JAKARTA, Indonesia—Indonesia’s president said Wednesday that four citizens held hostage for nearly a month in the southern Philippines have been released.
Joko “Jokowi” Widodo said in a televised address that the men are under the protection of Philippine authorities and are in good condition.
They were kidnapped at sea in mid-April by suspected Abu Sayyaf militants, the third in a series of attacks on tugboats that sparked a regional maritime security alarm.
Jokowi said a meeting last week of foreign ministers and military chiefs from Indonesia, Malaysia and the Philippines on improving security in border areas facilitated the release of the hostages.
“I am grateful,” he said. “This operation is one of the results of the implementation of the meeting.”
Earlier this month, Abu Sayyaf militants freed 10 Indonesian crewmen who were seized at sea in March and believed taken to a jungle camp in Sulu, a predominantly Muslim province about 950 kilometres (590 miles) south of the Philippine capital, Manila.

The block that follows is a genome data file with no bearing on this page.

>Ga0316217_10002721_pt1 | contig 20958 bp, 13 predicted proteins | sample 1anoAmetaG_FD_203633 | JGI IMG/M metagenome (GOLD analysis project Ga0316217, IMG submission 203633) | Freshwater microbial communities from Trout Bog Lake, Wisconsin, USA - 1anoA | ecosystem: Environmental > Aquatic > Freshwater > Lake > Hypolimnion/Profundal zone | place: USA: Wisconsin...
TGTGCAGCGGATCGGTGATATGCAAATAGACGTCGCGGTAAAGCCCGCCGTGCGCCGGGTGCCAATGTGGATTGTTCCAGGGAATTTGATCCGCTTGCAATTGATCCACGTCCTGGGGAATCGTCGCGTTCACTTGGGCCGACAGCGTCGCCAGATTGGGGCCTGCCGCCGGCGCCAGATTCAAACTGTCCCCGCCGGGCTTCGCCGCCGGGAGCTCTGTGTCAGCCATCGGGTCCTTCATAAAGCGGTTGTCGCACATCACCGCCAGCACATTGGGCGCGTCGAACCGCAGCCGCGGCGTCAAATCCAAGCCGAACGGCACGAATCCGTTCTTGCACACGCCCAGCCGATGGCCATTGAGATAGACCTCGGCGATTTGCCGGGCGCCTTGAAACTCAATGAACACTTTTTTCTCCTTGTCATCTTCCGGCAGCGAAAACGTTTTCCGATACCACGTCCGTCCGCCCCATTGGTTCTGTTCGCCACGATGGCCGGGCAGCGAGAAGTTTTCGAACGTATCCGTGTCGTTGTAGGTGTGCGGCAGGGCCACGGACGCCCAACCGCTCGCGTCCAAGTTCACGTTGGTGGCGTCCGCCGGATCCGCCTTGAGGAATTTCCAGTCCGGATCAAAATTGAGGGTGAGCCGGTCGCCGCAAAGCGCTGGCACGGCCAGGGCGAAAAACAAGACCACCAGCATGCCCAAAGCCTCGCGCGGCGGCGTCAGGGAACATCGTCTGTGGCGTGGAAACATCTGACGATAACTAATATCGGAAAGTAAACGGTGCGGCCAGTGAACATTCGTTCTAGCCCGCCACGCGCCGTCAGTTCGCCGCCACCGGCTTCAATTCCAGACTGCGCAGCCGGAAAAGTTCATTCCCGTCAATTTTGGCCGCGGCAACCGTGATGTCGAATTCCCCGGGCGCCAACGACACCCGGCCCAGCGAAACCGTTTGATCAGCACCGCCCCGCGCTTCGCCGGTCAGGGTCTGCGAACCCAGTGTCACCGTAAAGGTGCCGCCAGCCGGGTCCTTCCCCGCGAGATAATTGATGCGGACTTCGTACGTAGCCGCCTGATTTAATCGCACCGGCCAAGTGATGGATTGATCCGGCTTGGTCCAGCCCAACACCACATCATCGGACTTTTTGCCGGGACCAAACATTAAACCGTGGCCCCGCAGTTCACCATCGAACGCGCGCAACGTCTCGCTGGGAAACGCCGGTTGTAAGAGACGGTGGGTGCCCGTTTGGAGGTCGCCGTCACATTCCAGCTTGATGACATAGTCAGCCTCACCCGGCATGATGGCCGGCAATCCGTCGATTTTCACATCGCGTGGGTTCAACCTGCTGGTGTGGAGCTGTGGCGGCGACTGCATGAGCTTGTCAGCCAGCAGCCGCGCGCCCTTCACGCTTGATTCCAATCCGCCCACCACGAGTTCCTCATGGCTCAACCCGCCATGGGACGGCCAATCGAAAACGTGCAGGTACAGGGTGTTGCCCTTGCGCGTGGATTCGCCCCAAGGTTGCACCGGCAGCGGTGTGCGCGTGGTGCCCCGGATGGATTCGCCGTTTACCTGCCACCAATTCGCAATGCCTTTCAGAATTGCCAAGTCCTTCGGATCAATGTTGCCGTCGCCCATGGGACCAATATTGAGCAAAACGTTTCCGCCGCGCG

Indonesia’s government has denied it paid a ransom for the release of its citizens.
In late April, Abu Sayyaf gunmen beheaded a Canadian hostage in Sulu after they failed to receive a large ransom by a deadline they had set.
At least eight foreign and local hostages remain in the hands of the Abu Sayyaf, including another Canadian and a Norwegian who were kidnapped last September, and a Dutch bird watcher who was kidnapped more than three years ago.